Clearly the issue for us in not that we are unable to become pregnant because of a lack of having sex.  I assure you, we've had lots of practice over the last seven years.  Basically, we have spent the last seven years trying the same thing over and over again and expecting different results (um...isn't that the definition of insanity?).  The times we have gone in for medical help, we have been almost chastised for counting 15 months (minus 2 weeks) when we were unable to perform that action.  My question to them is, "What does it matter that we couldn't?  Do you believe we are going to get different results?"  If so, then what does that make them?  Yes, insane.

My point to that tirade is that when we were newbies to this whole infertility thing, the logic made sense; we hadn't invested the very depths of our hearts into longing for children.  Now that we have walked this road for coming close to a decade, I say, "Give a couple some credit and count their full journey!"  I assure you, we wanted children very, very much during that 15 month deployment and it killed us to know we couldn't make many attempts at that, just as we still deeply long for children and it's killing us that all of our attempts at it are fruitless.  At this stage of the game, those 15 months should be to our credit, not discounted.

So, why the rampage?  (It's not really a tirade or rampage, although it would be fun to imagine my voice that way while reading this post...truly, I am very calm at the moment.)

Our big mystery, as you probably already noticed, is that we are moving forward toward pursuing IVF treatments.  We haven't shared this with many people because it's not a sure thing that we'll even be allowed to pursue IVF.  If this seems strange to you, let me introduce you to the military and the world of government health-care ;-)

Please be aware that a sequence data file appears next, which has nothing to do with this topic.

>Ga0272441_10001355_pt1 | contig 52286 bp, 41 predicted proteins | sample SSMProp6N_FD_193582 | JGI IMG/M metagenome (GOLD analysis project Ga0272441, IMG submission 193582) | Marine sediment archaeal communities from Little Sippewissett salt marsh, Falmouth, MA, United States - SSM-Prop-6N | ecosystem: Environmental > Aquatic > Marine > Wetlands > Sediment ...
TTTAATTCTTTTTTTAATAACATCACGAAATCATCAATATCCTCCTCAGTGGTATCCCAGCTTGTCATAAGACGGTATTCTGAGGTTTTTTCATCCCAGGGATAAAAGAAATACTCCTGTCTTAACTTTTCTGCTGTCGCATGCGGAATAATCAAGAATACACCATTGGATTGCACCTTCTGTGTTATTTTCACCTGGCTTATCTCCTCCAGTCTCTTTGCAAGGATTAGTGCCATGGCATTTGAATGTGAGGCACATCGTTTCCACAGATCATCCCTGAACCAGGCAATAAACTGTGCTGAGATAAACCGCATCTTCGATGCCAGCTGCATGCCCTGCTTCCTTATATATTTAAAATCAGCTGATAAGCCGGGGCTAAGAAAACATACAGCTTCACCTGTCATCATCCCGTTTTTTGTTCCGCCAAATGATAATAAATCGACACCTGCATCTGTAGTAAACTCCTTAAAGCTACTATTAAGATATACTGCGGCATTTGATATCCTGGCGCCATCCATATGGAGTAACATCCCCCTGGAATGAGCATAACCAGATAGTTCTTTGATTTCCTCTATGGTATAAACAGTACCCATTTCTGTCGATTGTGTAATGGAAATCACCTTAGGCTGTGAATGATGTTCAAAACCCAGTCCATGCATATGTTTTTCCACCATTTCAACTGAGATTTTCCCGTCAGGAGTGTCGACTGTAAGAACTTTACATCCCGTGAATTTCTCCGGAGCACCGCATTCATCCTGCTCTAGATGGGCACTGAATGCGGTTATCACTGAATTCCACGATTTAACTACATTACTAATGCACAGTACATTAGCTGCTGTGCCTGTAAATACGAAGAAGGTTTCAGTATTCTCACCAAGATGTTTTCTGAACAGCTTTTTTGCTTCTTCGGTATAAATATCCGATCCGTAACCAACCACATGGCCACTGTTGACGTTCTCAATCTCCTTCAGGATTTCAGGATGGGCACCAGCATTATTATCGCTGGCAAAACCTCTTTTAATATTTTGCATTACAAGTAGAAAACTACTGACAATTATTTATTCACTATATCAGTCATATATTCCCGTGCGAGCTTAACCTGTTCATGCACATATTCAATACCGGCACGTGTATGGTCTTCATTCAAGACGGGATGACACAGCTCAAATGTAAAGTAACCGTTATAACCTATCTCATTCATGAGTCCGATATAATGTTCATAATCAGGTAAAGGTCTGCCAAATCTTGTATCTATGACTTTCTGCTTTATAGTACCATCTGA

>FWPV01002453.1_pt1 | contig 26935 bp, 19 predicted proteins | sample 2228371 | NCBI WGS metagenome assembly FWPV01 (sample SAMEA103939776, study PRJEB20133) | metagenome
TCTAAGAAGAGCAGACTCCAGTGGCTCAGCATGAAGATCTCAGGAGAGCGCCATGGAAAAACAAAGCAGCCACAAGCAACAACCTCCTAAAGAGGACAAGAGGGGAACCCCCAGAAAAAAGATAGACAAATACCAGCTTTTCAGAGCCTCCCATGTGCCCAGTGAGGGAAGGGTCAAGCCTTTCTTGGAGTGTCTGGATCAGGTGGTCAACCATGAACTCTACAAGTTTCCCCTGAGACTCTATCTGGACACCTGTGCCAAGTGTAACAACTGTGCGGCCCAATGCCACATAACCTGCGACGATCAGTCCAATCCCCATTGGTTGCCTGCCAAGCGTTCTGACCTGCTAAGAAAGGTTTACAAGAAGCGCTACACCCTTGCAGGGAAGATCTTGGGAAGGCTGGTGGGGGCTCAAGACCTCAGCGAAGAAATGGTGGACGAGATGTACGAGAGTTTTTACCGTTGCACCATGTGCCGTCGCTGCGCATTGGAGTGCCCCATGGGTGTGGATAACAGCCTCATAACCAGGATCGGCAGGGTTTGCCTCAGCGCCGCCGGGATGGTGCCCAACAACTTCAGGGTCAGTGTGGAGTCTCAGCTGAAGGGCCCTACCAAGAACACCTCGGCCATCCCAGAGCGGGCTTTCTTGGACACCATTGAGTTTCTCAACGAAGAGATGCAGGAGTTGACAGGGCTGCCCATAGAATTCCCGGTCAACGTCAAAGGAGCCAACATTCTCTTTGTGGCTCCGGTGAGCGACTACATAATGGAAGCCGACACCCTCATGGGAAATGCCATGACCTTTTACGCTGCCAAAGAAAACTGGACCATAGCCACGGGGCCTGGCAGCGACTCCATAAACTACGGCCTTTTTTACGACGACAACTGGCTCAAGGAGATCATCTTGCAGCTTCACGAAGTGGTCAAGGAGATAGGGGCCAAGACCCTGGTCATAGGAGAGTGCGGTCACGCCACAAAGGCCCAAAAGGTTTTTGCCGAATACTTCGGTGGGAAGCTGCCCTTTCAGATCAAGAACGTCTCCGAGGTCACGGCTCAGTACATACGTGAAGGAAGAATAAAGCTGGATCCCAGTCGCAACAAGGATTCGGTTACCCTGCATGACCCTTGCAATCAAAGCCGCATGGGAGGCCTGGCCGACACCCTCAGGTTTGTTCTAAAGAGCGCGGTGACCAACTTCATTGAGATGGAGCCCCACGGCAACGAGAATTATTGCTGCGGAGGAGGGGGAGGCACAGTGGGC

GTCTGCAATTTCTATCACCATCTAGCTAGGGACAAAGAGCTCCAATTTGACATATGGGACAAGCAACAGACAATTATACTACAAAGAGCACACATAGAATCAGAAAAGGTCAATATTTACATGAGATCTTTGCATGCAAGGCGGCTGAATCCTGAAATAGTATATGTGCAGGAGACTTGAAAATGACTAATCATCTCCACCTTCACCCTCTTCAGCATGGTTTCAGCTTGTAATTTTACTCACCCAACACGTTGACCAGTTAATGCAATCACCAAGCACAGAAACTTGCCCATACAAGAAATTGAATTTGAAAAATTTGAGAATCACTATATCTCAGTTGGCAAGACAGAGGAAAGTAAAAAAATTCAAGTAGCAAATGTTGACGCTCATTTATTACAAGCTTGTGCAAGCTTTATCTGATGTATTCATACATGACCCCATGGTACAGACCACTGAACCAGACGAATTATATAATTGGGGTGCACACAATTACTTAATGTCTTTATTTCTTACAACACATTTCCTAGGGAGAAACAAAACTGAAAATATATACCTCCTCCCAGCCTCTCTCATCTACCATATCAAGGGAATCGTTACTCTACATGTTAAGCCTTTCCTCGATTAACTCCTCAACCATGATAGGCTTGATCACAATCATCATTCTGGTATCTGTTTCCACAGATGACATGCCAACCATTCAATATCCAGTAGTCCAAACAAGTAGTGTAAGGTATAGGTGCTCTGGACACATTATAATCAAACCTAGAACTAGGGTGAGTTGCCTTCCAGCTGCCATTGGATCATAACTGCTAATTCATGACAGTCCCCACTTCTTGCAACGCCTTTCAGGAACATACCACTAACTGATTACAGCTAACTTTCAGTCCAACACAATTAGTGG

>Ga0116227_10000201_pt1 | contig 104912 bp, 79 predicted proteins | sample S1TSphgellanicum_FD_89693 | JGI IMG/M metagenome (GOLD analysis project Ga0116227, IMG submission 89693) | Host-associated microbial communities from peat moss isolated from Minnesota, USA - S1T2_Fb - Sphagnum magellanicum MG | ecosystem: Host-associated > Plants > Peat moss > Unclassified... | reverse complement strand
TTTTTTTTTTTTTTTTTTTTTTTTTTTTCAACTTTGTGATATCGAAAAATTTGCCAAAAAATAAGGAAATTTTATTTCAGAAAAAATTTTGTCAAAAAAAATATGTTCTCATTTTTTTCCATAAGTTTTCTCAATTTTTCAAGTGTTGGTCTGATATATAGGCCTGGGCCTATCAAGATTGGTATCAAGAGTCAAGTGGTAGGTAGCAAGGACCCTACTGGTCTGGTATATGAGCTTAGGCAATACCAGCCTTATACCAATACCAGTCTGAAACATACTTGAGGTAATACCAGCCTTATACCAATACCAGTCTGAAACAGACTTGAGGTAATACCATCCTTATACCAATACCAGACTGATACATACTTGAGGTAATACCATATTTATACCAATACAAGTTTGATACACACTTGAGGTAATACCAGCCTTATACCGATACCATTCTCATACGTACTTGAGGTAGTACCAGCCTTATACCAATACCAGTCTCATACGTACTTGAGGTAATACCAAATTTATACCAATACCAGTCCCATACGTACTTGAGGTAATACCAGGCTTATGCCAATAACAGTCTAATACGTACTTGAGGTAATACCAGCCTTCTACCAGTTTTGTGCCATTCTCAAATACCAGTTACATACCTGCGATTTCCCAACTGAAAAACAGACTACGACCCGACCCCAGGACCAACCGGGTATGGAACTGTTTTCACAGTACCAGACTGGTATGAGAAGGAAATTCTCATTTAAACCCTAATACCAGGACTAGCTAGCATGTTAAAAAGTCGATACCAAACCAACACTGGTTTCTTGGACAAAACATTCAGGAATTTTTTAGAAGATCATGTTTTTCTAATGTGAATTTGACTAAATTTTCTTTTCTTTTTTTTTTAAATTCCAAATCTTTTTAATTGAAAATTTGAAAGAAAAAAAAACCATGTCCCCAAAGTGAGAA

In the military, it is not impossible to get a referral to a civilian doctor that specializes in something outside of general practice; it happens all the time.  What is almost impossible is getting a referral to one of four military hospitals across the country that perform in-vitro fertilization at a significantly reduced cost to those in the military.  (Before you go tooting horns about yet another example of how awesome government health-care is, keep in mind that you get what you pay for...bedside manner becomes terrible when doctors and nurses aren't competing for your business.)

Getting a referral should be the easy part, but where I live, it's not, thanks to the "lovely" lady I so sweetly referred to as the "fertility nazi" in a previous post.  I thought about my choice of words later and realized they are extremely politically incorrect and might offend some people.  If you have been offended by that, I am sorry, but I leave that title for this woman because I am still appalled, wounded, and angered by her behavior.

But, the truly sketchy part, after getting a referral submitted to the hospital, is what transpires afterward.  Apparently, there are a LOT of people in the military dealing with infertility and pursuing IVF.  Because of that, there is usually a waiting list for the treatments.  So, here's the basic process of "can I please have an IVF at a significantly reduced cost?"  

  • First, you get a referral.  This should be as simple as visiting your PCM and answering a few questions, but in my world it has involved me being given "the runaround."